Former Samurai Depicts Life in 19th Century Japan

The beautifully executed and detailed work of Chikanobu, one of the most prolific artists of the Meiji Period (1868-1912), will be on display at the Ruth Chandler Williamson Gallery at Scripps from September 1 through October 22. All the prints in the exhibition, curated by Professor Bruce Coats, are from the Scripps College collections. Coats is also author of the book that will serve as the exhibition’s catalogue.

Chikanobu created the designs for several thousand woodblock prints and illustrated books. His elaborately detailed full color prints, called nishiki-e or “brocade prints,” documented current events in Japan as the country rapidly modernized in the 1870s and 1880s and depicted contemporary and historical figures as well as kabuki actors and legendary characters.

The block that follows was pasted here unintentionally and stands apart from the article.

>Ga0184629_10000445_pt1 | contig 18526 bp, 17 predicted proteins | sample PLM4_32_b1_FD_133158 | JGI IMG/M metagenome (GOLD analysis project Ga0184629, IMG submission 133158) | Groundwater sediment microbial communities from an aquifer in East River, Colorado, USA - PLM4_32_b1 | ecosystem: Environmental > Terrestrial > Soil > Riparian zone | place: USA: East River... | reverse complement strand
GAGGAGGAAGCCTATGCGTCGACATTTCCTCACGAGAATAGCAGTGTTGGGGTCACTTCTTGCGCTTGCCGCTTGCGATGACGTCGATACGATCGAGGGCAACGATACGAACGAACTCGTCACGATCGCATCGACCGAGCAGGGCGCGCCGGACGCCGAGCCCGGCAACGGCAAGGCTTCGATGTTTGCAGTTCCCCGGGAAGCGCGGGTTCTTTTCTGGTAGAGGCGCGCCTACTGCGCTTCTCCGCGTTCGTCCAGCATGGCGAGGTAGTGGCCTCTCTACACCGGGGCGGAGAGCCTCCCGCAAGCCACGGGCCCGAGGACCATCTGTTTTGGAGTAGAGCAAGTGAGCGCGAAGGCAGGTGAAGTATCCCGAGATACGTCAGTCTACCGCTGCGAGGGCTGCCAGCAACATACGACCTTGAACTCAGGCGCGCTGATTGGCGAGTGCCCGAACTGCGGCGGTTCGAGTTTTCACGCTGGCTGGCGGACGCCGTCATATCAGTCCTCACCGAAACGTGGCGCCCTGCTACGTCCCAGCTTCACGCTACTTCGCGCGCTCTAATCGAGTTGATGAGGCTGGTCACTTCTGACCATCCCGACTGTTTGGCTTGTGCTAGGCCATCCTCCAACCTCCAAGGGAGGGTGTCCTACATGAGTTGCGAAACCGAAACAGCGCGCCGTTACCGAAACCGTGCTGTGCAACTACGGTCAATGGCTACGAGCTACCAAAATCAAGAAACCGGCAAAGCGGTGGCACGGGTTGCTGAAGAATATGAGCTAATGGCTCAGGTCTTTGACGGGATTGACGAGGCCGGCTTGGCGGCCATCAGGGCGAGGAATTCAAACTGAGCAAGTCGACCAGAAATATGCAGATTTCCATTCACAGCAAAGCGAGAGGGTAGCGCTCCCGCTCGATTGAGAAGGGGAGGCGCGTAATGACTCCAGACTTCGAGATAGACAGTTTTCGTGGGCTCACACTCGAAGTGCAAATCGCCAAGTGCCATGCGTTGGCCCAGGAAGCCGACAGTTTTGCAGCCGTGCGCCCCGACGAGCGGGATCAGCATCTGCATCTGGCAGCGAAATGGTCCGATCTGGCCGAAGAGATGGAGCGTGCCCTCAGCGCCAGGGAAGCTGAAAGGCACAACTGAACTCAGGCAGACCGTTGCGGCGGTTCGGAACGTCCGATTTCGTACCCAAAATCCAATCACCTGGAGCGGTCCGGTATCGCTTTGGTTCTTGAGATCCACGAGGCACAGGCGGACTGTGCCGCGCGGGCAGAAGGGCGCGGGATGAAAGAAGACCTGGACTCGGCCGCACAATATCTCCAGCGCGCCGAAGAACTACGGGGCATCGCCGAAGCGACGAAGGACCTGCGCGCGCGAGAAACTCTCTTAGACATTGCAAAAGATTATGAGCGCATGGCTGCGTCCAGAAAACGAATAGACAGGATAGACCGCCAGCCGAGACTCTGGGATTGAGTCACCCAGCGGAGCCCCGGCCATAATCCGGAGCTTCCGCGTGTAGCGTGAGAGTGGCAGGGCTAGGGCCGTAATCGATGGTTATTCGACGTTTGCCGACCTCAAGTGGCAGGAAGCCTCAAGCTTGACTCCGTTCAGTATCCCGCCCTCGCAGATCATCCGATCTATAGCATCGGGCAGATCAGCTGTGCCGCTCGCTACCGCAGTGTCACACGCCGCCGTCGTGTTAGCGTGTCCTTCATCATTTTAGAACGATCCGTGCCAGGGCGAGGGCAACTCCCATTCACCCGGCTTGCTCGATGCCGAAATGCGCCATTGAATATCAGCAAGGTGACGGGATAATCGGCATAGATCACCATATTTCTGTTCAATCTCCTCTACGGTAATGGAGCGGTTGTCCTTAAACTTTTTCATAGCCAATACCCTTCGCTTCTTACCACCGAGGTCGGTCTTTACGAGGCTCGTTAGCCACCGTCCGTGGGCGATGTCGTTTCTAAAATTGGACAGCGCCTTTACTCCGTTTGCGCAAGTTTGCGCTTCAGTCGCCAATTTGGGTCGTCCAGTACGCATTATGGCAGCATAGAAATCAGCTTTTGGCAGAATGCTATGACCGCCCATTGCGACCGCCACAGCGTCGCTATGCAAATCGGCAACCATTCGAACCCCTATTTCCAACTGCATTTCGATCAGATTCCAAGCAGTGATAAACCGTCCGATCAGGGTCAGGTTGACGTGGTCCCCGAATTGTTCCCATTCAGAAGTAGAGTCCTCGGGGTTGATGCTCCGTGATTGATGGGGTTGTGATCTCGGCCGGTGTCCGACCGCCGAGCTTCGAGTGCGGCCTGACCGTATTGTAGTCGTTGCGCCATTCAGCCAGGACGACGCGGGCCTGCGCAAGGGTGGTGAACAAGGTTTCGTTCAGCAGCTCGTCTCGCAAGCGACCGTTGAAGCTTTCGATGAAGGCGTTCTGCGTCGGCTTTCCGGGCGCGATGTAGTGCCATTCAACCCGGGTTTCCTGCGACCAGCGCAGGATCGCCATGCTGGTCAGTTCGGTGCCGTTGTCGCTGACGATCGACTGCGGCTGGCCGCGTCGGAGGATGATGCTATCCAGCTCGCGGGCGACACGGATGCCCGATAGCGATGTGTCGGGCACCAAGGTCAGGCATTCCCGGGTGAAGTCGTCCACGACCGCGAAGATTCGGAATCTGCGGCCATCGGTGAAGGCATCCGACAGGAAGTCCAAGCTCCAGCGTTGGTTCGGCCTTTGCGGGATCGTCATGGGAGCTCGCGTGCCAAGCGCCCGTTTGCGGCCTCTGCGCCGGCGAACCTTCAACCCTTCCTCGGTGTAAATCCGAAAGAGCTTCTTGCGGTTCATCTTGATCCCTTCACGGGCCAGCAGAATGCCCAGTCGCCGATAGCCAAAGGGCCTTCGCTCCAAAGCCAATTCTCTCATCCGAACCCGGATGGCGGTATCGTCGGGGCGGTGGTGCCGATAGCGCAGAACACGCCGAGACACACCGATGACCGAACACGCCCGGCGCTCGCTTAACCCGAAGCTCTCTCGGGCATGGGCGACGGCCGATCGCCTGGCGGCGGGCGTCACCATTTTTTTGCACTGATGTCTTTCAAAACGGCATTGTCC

Chikanobu came from a samurai background and was involved in several battles in the 1860s as the military government of the shogun was replaced by a new imperial bureaucracy (Chikanobu was on the losing side). He was captured, released, captured again, and jailed for his loyal support of the old regime. Eventually, he was allowed to resume his interests in art, and he began to produce print designs in the mid-1870s.

Following the showing at Scripps, the exhibition will travel in 2007 to Carleton College, Vassar College, Denison University, Boston University, and DePaul University. In late 2008, the exhibition will open in Tokyo at the International Christian University and then travel to other museums in Japan. The exhibition tour, the catalogue, and a symposium at Scripps on September 16-17, 2006, on Meiji culture are sponsored in part by two Mellon Foundation “faculty career enhancement” grants.

For more detail on Chikanobu and the exhibit, visit the College’s website at